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Should I say "Where are you at now?" or "Where are you now at?"

Which is grammatically correct? And is there any difference in meaning between the two?

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Are these at all correct forms? There's no noun for "at" to go with. I would think you'd rather say either "Where are you now" or "What are you at now". I'd welcome other people's takes on this. –  evgeny Jul 28 '12 at 8:33
    
I was going to answer that I was told not to end a sentence with a preposition, but... I found this question. Read the first answer: english.stackexchange.com/questions/16/… –  BillyNair Jul 28 '12 at 8:38
    
@evgeny I think that the noun is "you". –  J. Walker Jul 28 '12 at 19:03
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The object of "at" in this sentence is "where". –  Mark Beadles Jul 28 '12 at 20:12
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Related Language Log post: “Where we're at”. –  RegDwigнt Aug 21 '12 at 13:17
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2 Answers

up vote 6 down vote accepted

Both are possible in speech, although the first is probably more likely. They can be:

a) an inquiry about someone's location;

b) an inquiry about someone's mental, spiritual or emotional state; or

c) an inquiry about which page someone has reached in a book.

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Neither example feels very comfortable grammatically although I feel this is perhaps a BE view. We used to say 'a preposition should never be used to end a sentence with.' In fact, the use of at in either case seems redundant since both examples make sense without it.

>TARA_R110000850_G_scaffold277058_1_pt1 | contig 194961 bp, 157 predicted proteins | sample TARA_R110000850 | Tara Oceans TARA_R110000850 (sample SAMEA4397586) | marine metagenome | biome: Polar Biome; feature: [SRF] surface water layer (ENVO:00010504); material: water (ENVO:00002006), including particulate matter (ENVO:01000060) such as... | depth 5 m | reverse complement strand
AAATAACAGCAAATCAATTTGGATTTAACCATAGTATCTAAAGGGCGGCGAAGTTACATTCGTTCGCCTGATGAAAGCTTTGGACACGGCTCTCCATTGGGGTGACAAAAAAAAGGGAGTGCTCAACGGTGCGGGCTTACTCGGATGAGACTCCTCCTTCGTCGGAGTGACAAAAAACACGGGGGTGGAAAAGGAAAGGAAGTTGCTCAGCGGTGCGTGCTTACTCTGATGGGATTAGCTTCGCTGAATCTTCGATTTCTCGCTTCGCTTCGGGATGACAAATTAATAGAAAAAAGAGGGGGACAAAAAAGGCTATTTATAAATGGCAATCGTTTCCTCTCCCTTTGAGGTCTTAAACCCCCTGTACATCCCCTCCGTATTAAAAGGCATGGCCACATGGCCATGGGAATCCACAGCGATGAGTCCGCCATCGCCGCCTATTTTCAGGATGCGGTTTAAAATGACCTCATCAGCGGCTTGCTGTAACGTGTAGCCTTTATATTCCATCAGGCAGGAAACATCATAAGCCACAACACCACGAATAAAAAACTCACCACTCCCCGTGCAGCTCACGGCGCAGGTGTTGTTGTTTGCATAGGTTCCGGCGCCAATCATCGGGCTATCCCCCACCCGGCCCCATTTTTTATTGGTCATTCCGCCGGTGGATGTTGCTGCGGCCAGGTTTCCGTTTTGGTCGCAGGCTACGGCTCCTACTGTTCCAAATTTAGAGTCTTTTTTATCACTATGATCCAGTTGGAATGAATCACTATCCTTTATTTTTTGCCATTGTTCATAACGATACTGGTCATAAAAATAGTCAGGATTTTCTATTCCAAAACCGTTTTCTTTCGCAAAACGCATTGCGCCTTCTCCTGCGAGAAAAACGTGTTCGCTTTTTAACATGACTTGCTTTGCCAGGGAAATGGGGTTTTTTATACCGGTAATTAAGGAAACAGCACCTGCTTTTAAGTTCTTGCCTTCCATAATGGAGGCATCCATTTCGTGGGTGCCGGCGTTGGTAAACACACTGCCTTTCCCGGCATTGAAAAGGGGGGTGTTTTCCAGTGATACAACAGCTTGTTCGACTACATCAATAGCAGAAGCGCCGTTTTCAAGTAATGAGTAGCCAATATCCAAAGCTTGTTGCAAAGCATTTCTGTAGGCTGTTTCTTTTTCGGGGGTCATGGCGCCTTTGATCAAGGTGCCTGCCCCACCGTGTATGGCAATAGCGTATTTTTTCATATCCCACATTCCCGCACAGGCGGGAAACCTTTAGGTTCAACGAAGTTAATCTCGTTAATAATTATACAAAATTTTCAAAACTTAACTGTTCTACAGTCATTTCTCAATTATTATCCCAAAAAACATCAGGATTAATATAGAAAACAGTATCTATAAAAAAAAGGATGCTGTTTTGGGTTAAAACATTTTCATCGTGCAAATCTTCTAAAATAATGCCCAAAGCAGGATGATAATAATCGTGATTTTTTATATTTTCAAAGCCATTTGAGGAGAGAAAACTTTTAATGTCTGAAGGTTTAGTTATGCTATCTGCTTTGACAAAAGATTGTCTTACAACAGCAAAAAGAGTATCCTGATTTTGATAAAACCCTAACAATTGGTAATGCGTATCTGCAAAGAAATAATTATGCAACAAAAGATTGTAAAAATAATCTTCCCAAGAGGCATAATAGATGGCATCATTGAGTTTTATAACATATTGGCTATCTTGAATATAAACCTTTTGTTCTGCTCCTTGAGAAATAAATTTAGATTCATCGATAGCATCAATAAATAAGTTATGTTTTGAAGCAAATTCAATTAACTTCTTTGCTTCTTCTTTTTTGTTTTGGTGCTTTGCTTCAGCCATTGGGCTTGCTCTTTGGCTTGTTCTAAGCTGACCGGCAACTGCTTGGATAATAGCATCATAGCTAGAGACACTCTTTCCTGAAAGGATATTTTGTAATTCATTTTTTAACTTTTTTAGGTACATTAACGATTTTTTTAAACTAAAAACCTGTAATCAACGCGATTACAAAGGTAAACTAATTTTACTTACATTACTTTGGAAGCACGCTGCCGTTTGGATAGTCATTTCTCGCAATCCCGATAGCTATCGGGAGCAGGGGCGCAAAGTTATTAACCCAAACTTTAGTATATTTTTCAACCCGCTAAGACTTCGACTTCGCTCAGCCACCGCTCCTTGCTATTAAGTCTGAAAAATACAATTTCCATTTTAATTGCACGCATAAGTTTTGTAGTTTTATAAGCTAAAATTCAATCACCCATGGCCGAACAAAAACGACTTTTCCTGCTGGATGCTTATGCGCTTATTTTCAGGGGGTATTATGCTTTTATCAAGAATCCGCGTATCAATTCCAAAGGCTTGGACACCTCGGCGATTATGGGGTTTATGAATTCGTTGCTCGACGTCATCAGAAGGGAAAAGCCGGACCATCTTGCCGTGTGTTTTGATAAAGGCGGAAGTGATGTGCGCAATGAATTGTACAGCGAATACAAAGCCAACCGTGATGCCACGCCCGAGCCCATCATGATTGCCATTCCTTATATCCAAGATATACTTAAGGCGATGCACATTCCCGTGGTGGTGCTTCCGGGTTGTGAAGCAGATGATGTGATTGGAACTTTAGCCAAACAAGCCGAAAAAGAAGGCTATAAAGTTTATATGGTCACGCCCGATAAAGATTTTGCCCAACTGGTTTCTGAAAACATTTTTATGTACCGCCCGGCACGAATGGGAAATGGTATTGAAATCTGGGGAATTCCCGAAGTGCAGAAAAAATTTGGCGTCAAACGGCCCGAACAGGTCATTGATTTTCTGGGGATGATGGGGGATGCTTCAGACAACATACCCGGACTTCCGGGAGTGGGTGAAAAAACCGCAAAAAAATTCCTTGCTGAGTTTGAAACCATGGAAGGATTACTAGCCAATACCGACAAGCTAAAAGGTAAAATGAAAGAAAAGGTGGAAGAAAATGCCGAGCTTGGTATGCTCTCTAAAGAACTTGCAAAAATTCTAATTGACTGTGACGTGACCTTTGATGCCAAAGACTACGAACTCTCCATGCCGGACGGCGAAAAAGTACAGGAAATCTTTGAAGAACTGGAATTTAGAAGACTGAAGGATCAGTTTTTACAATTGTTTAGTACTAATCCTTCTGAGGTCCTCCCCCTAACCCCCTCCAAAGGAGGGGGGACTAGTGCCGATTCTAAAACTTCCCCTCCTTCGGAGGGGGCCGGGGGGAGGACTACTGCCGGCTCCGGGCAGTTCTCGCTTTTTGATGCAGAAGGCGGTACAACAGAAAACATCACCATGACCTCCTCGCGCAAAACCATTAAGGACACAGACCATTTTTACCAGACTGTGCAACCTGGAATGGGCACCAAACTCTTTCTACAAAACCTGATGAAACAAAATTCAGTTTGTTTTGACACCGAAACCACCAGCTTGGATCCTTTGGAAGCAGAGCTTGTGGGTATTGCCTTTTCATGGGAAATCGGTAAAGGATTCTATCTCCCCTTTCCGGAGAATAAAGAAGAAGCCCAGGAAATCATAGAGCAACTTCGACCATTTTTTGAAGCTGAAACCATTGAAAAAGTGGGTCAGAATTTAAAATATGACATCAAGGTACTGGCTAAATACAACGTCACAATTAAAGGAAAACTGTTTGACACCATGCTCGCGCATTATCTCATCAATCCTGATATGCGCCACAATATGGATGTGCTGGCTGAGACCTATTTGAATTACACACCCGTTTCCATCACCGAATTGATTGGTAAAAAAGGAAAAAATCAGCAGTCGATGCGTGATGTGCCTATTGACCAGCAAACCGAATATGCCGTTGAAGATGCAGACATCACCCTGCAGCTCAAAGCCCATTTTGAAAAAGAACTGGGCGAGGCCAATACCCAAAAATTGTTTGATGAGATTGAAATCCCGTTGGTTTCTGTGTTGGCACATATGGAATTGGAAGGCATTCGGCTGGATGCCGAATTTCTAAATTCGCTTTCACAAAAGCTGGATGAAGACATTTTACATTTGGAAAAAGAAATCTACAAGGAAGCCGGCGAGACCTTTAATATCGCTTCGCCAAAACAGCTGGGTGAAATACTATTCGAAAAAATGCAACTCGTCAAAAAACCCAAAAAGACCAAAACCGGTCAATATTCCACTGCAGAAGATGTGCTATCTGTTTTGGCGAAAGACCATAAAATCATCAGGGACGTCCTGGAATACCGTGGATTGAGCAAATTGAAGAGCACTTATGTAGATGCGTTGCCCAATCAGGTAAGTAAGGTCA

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1. The supposed rule against ending a sentence with a preposition is not, and never was, correct. 2. Redundancy is not a failure of communication, but rather an essential part of it. –  Mark Beadles Jul 28 '12 at 16:13
    
@MarkBeadles I was careful in my reply not to be dogmatic although I feel you have tended towards it yourself. There is no absolute rule for either of your statements and, if you down-voted the answer, it seems a little unfair. –  Tony Balmforth Jul 28 '12 at 16:37
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Ah, don't let what's fair or unfair bother you too much here on StackExchange, that'll just drive you mad :) Take a downvote as a sign that people care enough to read your answer and give it some thought. On the matter at hand: my opinion is that your answer wasn't as helpful to the questioner as it might have been, since although you said neither form feels comfortable, you didn't give clear suggestions as to what might be better. –  Mark Beadles Jul 28 '12 at 18:31
    
@MarkBeadles There I go being over-sensitive! Thanks. –  Tony Balmforth Jul 28 '12 at 19:13
    
You're right, Tony. Both examples make sense without the word at. From a British perspective, at least. It's an unnecessary, added extra. I suspect that it is an example of American English. –  Tristan Aug 21 '12 at 13:45
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